This part seems straightforward. It follows the established scheme known from MPI but offers a nicer interface to the user. Also the Cloud Numerics Runtime wraps away the overhead of cluster management, array slicing to a good extend. However, the question of memory management again arises on the distributed side as well. Since the API exposed to the user (obviously?) does not take care of disposal of temporary arrays in a timely fashion, the performance for large arrays will most likely be suffering.
As soon as I find out more details about their internal memeory management I will post them here – hopefully together with some corrections of my assumptions.
I have always been a great fan of the SOS.dll debugger extensions. It provides huge help in just so many situations, where a deep look into the inner state of the CLR is needed at runtime and the common debugging tools of Visual Studio simply dont go far enough. When working on the new memory management of ILNumerics SOS many times lived up to its name and allowed the final insight needed to make it work. How I wished, the processor itself would expose similar potential to find out ‘what’s going on’ as the CLR does …!
Tess’ blogpost about new commands in SOS for CLR 4.0 therefore triggered great expectations here. So I finally managed to take a quick look onto it:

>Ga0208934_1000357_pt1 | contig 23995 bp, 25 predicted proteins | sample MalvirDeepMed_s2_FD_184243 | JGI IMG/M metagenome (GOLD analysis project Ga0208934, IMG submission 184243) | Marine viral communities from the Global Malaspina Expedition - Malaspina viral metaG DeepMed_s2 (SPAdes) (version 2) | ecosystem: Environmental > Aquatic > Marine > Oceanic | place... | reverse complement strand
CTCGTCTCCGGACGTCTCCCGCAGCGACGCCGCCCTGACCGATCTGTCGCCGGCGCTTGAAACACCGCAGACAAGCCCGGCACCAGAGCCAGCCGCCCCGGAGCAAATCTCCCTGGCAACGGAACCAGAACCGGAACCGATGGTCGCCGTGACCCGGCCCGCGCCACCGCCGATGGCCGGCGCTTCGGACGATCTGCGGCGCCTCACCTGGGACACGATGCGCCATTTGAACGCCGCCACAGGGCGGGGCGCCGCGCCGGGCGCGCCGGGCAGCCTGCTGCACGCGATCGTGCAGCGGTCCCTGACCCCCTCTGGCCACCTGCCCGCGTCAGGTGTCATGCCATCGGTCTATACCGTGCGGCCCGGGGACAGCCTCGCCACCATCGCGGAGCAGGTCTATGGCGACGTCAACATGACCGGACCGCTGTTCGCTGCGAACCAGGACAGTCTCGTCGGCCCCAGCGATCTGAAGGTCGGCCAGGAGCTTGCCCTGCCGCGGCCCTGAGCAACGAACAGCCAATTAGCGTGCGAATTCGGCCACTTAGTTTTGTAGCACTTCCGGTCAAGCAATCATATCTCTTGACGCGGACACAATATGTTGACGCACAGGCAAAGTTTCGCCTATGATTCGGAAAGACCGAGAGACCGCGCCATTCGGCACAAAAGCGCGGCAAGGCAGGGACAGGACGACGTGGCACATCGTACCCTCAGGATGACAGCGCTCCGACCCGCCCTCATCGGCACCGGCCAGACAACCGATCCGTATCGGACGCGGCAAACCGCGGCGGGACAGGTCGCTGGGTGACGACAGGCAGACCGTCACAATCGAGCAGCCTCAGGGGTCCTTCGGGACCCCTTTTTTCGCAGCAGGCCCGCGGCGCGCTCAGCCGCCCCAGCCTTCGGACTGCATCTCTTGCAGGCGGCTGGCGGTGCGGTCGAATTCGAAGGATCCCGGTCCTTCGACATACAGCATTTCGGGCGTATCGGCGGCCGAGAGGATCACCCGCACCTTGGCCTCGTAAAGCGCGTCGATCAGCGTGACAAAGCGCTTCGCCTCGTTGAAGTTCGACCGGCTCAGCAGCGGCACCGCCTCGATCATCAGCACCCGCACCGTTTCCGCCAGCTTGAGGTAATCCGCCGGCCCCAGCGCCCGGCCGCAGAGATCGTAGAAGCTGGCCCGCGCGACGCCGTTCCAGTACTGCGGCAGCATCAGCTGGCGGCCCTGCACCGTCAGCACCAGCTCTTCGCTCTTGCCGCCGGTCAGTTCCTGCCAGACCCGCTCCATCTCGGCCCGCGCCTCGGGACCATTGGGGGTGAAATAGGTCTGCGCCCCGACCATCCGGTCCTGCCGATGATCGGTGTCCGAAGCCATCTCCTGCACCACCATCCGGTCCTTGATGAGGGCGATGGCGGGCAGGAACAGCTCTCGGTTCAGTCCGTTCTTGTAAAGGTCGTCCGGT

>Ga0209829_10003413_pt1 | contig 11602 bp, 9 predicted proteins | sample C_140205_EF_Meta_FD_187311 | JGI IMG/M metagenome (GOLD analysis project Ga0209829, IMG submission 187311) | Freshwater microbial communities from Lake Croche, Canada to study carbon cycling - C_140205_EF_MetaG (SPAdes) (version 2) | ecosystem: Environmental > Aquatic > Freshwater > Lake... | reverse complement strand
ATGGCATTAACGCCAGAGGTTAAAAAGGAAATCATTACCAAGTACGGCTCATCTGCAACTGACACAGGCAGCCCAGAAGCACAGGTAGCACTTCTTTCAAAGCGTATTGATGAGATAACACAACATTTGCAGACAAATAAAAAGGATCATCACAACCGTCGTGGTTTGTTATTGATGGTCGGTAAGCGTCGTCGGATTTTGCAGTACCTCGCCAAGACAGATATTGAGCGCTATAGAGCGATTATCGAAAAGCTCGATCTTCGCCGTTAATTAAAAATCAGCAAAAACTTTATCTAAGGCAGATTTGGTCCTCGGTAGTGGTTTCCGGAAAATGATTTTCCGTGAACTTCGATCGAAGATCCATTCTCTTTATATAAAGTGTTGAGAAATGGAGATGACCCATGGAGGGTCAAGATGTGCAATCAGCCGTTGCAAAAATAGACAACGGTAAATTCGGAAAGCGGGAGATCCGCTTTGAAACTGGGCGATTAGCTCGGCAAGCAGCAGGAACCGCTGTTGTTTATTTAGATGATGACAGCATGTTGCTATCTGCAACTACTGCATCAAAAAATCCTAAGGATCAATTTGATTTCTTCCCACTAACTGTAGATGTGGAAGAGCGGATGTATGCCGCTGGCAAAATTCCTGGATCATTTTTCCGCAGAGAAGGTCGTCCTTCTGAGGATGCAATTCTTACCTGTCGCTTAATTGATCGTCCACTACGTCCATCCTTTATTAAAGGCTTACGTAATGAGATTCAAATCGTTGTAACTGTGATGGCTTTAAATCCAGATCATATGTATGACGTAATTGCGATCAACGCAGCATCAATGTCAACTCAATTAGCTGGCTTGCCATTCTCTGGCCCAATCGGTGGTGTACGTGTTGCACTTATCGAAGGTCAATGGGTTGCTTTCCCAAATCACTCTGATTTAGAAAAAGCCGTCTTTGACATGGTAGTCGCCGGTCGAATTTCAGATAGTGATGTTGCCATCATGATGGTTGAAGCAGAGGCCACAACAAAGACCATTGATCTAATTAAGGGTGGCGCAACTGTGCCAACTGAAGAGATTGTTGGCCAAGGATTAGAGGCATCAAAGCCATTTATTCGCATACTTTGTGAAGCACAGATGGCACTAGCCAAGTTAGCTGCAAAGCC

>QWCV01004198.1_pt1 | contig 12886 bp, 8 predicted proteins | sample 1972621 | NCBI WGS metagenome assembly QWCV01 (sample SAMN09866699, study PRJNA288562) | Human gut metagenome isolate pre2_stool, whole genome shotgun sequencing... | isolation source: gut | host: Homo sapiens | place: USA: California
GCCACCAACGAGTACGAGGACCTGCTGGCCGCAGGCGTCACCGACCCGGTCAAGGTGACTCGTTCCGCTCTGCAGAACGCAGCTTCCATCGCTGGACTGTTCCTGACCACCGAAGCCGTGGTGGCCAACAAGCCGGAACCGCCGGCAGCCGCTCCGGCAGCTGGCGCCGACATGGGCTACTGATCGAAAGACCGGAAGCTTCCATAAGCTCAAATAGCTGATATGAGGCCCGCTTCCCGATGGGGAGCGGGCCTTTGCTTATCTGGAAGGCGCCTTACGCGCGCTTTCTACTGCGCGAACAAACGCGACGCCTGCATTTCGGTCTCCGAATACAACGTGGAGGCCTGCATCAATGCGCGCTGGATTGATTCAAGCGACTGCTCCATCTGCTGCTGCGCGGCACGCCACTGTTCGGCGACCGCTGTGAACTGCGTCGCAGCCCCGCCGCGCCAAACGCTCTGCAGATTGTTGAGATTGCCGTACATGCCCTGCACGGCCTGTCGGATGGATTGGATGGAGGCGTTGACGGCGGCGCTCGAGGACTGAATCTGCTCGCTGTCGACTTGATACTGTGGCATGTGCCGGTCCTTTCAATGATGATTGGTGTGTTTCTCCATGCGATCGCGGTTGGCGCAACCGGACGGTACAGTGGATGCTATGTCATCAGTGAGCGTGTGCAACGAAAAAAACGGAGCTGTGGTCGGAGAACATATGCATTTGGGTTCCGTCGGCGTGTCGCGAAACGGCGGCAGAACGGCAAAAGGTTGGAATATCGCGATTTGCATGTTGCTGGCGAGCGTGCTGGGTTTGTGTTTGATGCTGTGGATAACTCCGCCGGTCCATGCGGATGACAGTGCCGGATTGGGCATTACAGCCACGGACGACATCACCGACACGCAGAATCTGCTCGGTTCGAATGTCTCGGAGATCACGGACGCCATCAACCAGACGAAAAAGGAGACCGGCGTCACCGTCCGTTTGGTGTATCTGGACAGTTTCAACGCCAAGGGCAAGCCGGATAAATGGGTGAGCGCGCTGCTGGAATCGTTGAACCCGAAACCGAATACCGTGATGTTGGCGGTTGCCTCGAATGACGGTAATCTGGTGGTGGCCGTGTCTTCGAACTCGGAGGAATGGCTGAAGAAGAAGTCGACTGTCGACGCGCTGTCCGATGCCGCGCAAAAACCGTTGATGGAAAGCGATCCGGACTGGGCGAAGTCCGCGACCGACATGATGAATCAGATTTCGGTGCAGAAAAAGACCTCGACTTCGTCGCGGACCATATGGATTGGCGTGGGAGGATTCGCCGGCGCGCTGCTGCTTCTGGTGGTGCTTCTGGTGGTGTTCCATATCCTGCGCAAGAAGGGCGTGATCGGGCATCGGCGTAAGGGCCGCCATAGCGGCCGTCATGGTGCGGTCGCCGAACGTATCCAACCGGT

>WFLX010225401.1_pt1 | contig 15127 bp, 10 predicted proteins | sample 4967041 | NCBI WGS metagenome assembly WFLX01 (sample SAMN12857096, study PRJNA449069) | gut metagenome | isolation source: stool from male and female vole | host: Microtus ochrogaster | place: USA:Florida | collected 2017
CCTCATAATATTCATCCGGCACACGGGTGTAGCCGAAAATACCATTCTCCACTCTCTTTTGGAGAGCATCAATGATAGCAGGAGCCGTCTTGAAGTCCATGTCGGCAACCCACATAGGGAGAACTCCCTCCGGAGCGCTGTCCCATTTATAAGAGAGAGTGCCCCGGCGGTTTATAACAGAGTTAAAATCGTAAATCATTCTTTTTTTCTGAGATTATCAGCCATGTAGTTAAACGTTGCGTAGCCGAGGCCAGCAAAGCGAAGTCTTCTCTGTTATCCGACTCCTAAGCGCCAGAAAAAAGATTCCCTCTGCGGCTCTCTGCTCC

!help already seems to come up with a whole lot of much more commands than before. In the past I have been using a small subset only, mainly !GCRoot, !DumpHeap, !DumpObject and !DumpClass. Some of the newly appeared commands sound promising as well: !HeapStat, !ListNearObj, !AnalyzeOOM, !HistInit, !HistObj, !HisttObjFind, !HistRoot, !ThreadState,!FindRoots, !GCWhere and !VerifyObj.
Wow! GCWhere, FindRoots and those Hist??? command definitely deserve a closer look in one of our next programming sessions – even if the next GC issue is not very lickely to appear for ILNumerics really soon
I have not been able to find part II of Tess’ blog post, but luckily the msdn documentation is still there for those commands.
Strange: between all those reputable commands one is found called ‘!FAQ’. I tried to find out, which answers the users of the SOS might seek most intensively. But unfortunately, it didn’t work out:
The name 'FAQ' does not exist in the current context
@Update: Somehow I really have missed the fact, that nowadays, everybody seem to be using a new tool, superseding the SOS.dll: Psscor4…. Anyway, those commands will nevertheless be checked in there.
This is, how we at ILNumerics today spend our lunch breaks watching at: http://www.flixxy.com/hubble-ultra-deep-field-3d.htm
And for waking up again: http://www.flixxy.com/golf-ball-slow-motion.htm